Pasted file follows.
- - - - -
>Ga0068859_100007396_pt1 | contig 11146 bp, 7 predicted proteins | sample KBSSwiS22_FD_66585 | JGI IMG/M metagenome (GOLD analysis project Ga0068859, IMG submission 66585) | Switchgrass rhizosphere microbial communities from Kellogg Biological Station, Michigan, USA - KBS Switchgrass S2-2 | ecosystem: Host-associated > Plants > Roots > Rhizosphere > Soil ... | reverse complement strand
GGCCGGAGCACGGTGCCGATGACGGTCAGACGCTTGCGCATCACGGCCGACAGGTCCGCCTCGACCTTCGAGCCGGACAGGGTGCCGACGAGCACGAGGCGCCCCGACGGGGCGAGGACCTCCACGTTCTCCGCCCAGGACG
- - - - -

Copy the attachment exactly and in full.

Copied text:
>Ga0068859_100007396_pt1 | contig 11146 bp, 7 predicted proteins | sample KBSSwiS22_FD_66585 | JGI IMG/M metagenome (GOLD analysis project Ga0068859, IMG submission 66585) | Switchgrass rhizosphere microbial communities from Kellogg Biological Station, Michigan, USA - KBS Switchgrass S2-2 | ecosystem: Host-associated > Plants > Roots > Rhizosphere > Soil ... | reverse complement strand
GGCCGGAGCACGGTGCCGATGACGGTCAGACGCTTGCGCATCACGGCCGACAGGTCCGCCTCGACCTTCGAGCCGGACAGGGTGCCGACGAGCACGAGGCGCCCCGACGGGGCGAGGACCTCCACGTTCTCCGCCCAGGACG